Sorting through this major life question is no easy task. Here are some questions and tips from experts to help your family reach a decision.
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In today's overheated real estate market, there are few bargains to be had when it comes to renting or buying a home. Between limited inventory and the pressures of inflation, the cost of housing has increased more recently than it has in three decades.

It's a reality that can make it especially challenging to discern whether it makes more sense for your family to rent a home over the long-term or take the plunge and buy one. The answer to this question will likely be different for every family based on your unique financial picture and life stage. But there are certain universal truths that can help you sort through this fork in the road with a bit more clarity.

Here are some of the critical questions to consider when trying to decide whether it is better for your family to rent or buy a home.

Are your family finances ready for home ownership?

First things first. Owning a home is a gigantic financial responsibility, one that comes with myriad expenses that renting does not. So, start by taking a good, long look at your finances to get clear on whether your bank account is up to the challenge of home ownership.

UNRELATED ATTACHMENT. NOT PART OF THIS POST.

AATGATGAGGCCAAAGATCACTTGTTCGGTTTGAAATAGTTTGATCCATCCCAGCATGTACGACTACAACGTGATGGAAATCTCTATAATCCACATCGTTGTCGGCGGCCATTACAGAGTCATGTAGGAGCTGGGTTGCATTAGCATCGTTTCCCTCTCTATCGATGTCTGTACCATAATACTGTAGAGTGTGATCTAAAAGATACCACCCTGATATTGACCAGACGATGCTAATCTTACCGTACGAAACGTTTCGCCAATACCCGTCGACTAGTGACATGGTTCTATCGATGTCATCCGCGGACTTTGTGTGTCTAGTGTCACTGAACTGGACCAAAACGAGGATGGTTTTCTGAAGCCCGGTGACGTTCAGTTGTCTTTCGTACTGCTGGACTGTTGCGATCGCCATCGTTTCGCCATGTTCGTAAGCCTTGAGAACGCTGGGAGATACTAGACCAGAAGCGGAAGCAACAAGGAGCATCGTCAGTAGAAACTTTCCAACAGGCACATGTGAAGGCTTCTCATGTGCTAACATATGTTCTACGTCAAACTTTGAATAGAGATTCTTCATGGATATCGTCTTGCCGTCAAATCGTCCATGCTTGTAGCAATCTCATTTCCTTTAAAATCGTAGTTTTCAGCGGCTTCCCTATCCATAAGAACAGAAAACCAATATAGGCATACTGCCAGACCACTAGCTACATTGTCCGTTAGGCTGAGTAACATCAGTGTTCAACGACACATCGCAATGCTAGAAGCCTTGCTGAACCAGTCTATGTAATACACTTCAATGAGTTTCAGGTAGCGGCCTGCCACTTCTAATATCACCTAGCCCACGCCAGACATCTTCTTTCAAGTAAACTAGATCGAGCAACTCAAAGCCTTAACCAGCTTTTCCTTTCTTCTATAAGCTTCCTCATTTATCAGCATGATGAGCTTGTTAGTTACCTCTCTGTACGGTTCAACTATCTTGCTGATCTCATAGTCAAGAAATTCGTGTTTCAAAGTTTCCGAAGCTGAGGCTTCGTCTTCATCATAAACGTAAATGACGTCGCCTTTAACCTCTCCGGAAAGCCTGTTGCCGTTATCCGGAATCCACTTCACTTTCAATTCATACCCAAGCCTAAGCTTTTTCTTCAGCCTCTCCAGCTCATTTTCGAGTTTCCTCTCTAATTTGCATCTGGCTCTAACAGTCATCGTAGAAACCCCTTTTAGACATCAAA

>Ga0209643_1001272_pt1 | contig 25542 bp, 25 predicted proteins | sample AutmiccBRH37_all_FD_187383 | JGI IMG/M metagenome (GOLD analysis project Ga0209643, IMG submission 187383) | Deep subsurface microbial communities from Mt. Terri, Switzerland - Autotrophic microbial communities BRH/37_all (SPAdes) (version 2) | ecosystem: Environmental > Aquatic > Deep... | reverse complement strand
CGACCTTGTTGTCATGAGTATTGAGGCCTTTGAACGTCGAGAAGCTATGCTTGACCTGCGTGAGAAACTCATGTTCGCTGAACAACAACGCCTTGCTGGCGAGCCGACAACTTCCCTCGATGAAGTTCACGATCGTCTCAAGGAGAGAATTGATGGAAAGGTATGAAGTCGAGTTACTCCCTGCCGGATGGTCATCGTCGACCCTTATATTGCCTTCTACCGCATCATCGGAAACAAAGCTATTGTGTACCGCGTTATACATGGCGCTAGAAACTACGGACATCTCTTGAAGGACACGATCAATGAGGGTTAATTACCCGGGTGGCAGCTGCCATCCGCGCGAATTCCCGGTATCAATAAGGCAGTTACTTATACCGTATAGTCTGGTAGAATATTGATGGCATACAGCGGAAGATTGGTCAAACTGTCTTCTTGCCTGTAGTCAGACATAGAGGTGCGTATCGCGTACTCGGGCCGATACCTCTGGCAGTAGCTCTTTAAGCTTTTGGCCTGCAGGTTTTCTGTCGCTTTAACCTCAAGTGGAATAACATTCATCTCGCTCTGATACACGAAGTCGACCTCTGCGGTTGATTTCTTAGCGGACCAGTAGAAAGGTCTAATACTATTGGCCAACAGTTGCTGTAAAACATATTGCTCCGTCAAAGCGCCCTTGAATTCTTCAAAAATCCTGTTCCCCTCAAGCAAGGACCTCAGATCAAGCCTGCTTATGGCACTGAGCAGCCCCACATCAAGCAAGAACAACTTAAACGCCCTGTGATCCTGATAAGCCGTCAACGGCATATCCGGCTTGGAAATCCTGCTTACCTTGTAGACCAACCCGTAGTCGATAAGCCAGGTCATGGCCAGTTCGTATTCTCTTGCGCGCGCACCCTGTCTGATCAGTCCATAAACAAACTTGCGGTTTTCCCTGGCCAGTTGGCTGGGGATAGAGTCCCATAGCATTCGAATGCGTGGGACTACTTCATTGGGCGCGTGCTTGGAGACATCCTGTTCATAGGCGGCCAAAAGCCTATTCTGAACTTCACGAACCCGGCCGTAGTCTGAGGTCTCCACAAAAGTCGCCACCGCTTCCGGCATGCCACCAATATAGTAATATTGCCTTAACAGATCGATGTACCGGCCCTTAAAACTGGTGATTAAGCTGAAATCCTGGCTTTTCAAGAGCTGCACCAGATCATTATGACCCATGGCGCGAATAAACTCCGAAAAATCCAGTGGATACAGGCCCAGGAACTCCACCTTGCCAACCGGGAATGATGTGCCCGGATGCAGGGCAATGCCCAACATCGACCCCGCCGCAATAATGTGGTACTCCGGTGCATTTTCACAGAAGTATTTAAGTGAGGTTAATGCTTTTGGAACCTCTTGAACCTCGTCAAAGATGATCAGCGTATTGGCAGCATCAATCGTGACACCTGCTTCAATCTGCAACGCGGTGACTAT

"Families should consider buying a house over renting when their financial situation allows them to do so," Scott Rubzin, founder of Tiffany Property Investments, tells Parents. "Buying a home requires being financially stable with a steady income. If you don't have a stable income, or have a lot of debt to pay, investing in a home is not the right option. You should only buy a house when you're confident you can handle the financial implications of it."

But what exactly are the financial implications to keep in mind? Beyond the monthly mortgage payments, home ownership comes with a long list of sometimes daunting and unexpected expenses—and these are generally expenses you do not have as a renter. Think: maintenance, emergency repairs, renovations, HOA dues, and property taxes (which are incredibly steep in some parts of the country.) All of these expenses can put a serious dent in your free cash each month and year, bringing about a significant change to your lifestyle compared to life as a renter.